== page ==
Veganism may, on the surface, appear to be a health-based dietary approach, or one centered on the ethical issues pertaining to human treatment of animals. But when the adherents of intersectionality, who feel they don't have the luxury of a single-issue approach to anything, apply their lens, things get complex quickly. Anti-speciesism is a good start, but intersectionality calls for deeper scrutiny and a search for interconnectedness. The role of issues like colonialism, whiteness, classism, and racism must be parsed in order to understand the phenomenon of consuming no animal products.
The Vegans of Color blog offers a glimpse into veganism as viewed as one small part of the struggle against global oppression of the unprivileged. You can read posts like “Hemp Seeds For Racial Tension Headaches,” and “The ‘Broken’ Black Community Can Be ‘Fixed’ Through Afro-Centric Cissexist Heteronormative Framing Of Plant-Based Dietary Health.” You can also learn about the racial privilege inherent in “voting with your dollars” for a sustainable and ethical food system, and how to think about food in an era of systemic racism and neoliberal capitalism.
Vegans of Color is Dr. Amie “Breeze” Harper’s blog. On it, she contemplates such matters as whether she must be killed by a racist cop on her way to a vegan event in order for “you to finally get it,” without explaining why her destination would be relevant were a cop to do such a thing, who “you” is, or even what you need to get. Dr. Amie, who is black, is enamored with the concept of white privilege, as it's one of the cornerstones of intersectionality. She's found ways that its pernicious influence has a toxic effect on veganism which, depending on your point of view, is either remarkably insightful and progressive, or represents a self-centered, narcissistic stance that divides and weakens the vegan movement.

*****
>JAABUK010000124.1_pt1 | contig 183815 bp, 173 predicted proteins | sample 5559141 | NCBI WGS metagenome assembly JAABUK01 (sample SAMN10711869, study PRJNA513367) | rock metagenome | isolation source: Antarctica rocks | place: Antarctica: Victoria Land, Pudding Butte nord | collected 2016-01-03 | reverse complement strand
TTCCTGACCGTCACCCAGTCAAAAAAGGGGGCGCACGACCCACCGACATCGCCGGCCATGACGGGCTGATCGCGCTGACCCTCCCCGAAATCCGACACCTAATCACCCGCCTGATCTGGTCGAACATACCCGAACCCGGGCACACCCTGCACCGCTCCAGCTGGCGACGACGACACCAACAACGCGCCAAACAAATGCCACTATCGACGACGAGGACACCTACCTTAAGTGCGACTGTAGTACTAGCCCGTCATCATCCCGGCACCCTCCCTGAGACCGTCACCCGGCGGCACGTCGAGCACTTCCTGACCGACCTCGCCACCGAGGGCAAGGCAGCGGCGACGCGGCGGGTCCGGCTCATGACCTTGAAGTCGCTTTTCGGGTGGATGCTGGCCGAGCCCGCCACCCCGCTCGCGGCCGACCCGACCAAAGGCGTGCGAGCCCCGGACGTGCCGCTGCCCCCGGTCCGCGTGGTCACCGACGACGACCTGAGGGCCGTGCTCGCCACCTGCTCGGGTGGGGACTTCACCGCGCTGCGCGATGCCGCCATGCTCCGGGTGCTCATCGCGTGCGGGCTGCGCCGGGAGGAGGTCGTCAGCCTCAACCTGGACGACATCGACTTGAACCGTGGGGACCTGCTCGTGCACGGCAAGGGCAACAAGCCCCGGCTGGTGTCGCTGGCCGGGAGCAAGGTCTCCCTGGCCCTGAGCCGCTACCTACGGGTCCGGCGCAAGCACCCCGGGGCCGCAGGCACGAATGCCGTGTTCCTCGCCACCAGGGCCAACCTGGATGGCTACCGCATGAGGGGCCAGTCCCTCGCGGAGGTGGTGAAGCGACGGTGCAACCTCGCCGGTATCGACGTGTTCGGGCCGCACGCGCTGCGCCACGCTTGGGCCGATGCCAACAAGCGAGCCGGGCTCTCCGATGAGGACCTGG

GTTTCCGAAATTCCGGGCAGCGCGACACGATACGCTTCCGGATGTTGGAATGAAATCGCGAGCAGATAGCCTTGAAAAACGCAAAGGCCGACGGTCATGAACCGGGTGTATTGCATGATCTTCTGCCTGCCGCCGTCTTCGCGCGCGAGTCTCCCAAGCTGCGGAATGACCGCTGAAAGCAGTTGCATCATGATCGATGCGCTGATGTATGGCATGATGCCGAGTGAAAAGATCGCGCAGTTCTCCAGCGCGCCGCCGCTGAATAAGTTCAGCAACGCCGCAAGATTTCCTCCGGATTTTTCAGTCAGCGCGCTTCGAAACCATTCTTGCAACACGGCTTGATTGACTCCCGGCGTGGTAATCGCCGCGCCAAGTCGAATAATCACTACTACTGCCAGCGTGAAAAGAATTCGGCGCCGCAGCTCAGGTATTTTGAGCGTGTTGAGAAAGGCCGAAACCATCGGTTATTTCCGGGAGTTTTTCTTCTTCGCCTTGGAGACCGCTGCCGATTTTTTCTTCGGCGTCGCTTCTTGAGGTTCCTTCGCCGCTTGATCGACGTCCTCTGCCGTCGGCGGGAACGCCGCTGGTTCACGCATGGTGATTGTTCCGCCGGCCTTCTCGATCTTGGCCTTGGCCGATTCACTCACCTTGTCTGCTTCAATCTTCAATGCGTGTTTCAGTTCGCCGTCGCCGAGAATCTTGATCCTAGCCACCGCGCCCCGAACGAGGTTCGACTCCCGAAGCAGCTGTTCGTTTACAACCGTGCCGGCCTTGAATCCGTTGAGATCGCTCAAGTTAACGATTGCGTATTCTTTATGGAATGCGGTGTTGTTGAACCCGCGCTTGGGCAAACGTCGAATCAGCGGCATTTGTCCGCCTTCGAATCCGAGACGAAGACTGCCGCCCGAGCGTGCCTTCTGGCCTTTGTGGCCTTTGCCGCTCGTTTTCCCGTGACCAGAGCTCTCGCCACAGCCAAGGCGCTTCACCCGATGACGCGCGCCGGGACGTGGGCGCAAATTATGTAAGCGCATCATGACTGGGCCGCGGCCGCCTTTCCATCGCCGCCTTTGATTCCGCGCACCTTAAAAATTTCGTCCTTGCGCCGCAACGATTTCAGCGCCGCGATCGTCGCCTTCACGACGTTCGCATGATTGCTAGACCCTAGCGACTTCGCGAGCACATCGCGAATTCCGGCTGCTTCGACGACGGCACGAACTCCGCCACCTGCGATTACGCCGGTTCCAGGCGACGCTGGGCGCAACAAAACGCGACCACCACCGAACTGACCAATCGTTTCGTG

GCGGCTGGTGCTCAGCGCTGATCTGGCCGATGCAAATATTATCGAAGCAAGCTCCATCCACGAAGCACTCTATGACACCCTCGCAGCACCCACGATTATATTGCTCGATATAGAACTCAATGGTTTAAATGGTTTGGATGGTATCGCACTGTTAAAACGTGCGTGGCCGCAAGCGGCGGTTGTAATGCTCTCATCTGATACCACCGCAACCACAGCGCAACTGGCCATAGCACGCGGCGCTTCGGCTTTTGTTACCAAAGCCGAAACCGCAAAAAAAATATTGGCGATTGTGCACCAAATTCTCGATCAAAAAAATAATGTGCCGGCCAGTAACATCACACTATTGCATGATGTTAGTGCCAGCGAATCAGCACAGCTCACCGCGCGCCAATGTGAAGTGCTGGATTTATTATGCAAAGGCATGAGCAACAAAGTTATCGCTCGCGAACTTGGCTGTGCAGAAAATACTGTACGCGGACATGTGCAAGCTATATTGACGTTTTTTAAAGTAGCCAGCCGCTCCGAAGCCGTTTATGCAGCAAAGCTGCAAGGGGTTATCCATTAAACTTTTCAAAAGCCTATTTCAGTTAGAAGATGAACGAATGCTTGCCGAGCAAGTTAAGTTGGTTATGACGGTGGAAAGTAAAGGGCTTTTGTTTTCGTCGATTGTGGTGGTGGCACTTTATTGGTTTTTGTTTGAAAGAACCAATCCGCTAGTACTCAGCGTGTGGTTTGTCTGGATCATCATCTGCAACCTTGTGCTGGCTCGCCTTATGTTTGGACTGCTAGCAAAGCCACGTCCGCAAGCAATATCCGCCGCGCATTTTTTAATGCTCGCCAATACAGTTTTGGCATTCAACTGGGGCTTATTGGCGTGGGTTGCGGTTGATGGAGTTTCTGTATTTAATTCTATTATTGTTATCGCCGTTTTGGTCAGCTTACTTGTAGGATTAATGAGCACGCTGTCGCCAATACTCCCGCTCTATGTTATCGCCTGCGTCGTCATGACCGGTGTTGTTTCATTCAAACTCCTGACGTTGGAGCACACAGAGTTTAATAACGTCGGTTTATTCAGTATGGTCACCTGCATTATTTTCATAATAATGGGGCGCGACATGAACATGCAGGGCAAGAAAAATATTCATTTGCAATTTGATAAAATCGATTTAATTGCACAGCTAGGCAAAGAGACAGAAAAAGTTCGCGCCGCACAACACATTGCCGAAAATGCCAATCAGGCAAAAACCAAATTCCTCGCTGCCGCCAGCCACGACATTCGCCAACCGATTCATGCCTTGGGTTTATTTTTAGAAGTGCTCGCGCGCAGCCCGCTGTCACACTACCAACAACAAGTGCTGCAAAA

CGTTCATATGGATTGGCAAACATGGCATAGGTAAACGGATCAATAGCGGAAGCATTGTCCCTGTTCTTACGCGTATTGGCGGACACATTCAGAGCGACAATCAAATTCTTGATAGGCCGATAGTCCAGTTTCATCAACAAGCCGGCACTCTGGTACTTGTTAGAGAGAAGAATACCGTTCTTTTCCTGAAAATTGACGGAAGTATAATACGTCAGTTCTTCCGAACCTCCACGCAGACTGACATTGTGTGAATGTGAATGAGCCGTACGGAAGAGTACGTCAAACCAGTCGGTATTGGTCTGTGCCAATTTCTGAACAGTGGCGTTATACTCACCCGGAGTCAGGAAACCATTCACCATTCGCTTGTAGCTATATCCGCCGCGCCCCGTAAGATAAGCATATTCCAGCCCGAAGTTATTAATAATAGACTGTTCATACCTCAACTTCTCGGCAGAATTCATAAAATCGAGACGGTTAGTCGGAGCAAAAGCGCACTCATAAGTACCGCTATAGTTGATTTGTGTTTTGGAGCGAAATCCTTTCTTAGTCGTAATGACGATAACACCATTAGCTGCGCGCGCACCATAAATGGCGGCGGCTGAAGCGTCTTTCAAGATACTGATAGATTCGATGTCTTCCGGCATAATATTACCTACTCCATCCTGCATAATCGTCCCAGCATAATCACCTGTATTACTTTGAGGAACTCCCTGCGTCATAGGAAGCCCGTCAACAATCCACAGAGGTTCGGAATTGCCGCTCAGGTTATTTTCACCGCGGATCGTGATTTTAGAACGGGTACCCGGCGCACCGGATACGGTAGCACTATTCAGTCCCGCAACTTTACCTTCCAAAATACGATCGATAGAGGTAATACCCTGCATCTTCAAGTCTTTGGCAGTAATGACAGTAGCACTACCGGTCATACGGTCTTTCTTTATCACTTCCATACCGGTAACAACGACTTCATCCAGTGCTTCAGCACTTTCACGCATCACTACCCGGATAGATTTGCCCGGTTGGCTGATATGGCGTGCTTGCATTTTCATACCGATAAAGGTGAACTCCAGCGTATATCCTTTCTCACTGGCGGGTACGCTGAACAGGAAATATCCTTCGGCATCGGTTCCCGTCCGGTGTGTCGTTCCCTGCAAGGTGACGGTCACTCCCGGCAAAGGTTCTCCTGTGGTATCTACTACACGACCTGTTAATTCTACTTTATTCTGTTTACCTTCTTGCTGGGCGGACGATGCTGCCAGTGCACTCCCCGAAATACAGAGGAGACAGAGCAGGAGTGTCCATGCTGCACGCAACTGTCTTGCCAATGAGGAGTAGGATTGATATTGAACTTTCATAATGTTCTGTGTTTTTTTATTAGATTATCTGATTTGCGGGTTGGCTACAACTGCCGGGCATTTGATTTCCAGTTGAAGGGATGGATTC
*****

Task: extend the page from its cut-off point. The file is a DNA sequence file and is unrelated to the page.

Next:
Amie studied French philosopher Michel Foucault at Dartmouth, did her Master’s thesis on “Cyber-territories of Whiteness: Language, ‘Colorblind’ Utopias, and Sistah Vegan Consciousness,” and wrote a doctoral dissertation at UC Davis entitled, “Vegan Consciousness and the Commodity Chain: On the Neoliberal, Afrocentric, and Decolonial Politics of 'Cruelty-Free.'” She's a vegan of color who’s devoted time to “critical whiteness studies,” and makes a distinction between the whiteness of a Caucasian from Appalachia and that of a Paris Hilton (whose whiteness she calls “proper whiteness”) from Beverly Hills even though both may have the same blue eyes and the exact same skin tone. This intellectual sleight of hand then allows her to be critical of “whiteness,” as if it's an actual ideology instead of a physical trait, while immunizing her from criticism that she's claiming that all whites are automatically more privileged than all blacks.
If you're inclined to accept such dialectical trickery as separating inconvenient parts of a group in order to define that group as you wish, then the tortured logic Amie and other intersectionality proponents employ to make veganism linked inextricably with colonialism and white supremacy is easier to accept. Others may wonder why you're shoehorning issues into areas where they're peripheral, and perhaps suspect you of having ulterior motives such as trying to hijack a movement that transcends issues of personal identity and racial politics.
The intersectionality approach instructs that cruelty-free veganism is not possible in a globalized capitalistic world. It's merely a myth born of privileged myopia, and all of those regular middle-class Whole Foods shoppers purchasing their Tofu Pups and their Vegenaise Mayo are just lost in their privileged, delusional world.
Veganism isn't really about treating animals ethically or humanely. No, it's all about marginalized people and how they're the real victims. If you don't get this, maybe they'll hold another “The Vegan Praxis Of Black Lives Matters” online conference like in 2015, and they'll let you in as a privileged “ally,” so long as you're willing to cop to your overwhelming privilege. You'll learn not to pat yourself on the back as you occupy your lily-white vegan spaces because espousing animal rights doesn't take into account such depredations as xenophobia and systemic racism. A cynic might think that animals are seen as competition in the intersectionality victimhood contest, so their plight must be put into perspective. Such a skeptic might also see intersectionality as narcissism, as evidenced by the seeming need of its adherents to co-opt any movement involving a concept of justice and making it all about themselves.